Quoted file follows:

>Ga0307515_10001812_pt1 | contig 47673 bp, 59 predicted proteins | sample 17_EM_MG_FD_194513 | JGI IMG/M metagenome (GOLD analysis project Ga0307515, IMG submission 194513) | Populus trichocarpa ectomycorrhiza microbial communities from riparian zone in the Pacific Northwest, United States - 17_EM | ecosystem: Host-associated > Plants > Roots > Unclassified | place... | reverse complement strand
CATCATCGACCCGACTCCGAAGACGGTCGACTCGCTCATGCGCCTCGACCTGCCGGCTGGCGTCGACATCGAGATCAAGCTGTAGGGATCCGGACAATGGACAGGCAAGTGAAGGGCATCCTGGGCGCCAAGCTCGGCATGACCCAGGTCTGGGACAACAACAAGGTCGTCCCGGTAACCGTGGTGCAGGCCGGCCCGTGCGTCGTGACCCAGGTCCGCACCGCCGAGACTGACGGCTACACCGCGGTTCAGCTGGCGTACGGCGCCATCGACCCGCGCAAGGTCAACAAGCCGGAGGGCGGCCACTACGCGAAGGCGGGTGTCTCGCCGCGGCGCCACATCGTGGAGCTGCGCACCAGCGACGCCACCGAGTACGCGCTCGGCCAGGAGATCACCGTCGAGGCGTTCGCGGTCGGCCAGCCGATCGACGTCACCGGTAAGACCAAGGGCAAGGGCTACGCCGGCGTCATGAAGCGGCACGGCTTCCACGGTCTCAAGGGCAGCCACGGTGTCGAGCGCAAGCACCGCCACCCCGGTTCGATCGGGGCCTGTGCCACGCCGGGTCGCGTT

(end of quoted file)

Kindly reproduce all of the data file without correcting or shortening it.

>Ga0307515_10001812_pt1 | contig 47673 bp, 59 predicted proteins | sample 17_EM_MG_FD_194513 | JGI IMG/M metagenome (GOLD analysis project Ga0307515, IMG submission 194513) | Populus trichocarpa ectomycorrhiza microbial communities from riparian zone in the Pacific Northwest, United States - 17_EM | ecosystem: Host-associated > Plants > Roots > Unclassified | place... | reverse complement strand
CATCATCGACCCGACTCCGAAGACGGTCGACTCGCTCATGCGCCTCGACCTGCCGGCTGGCGTCGACATCGAGATCAAGCTGTAGGGATCCGGACAATGGACAGGCAAGTGAAGGGCATCCTGGGCGCCAAGCTCGGCATGACCCAGGTCTGGGACAACAACAAGGTCGTCCCGGTAACCGTGGTGCAGGCCGGCCCGTGCGTCGTGACCCAGGTCCGCACCGCCGAGACTGACGGCTACACCGCGGTTCAGCTGGCGTACGGCGCCATCGACCCGCGCAAGGTCAACAAGCCGGAGGGCGGCCACTACGCGAAGGCGGGTGTCTCGCCGCGGCGCCACATCGTGGAGCTGCGCACCAGCGACGCCACCGAGTACGCGCTCGGCCAGGAGATCACCGTCGAGGCGTTCGCGGTCGGCCAGCCGATCGACGTCACCGGTAAGACCAAGGGCAAGGGCTACGCCGGCGTCATGAAGCGGCACGGCTTCCACGGTCTCAAGGGCAGCCACGGTGTCGAGCGCAAGCACCGCCACCCCGGTTCGATCGGGGCCTGTGCCACGCCGGGTCGCGTT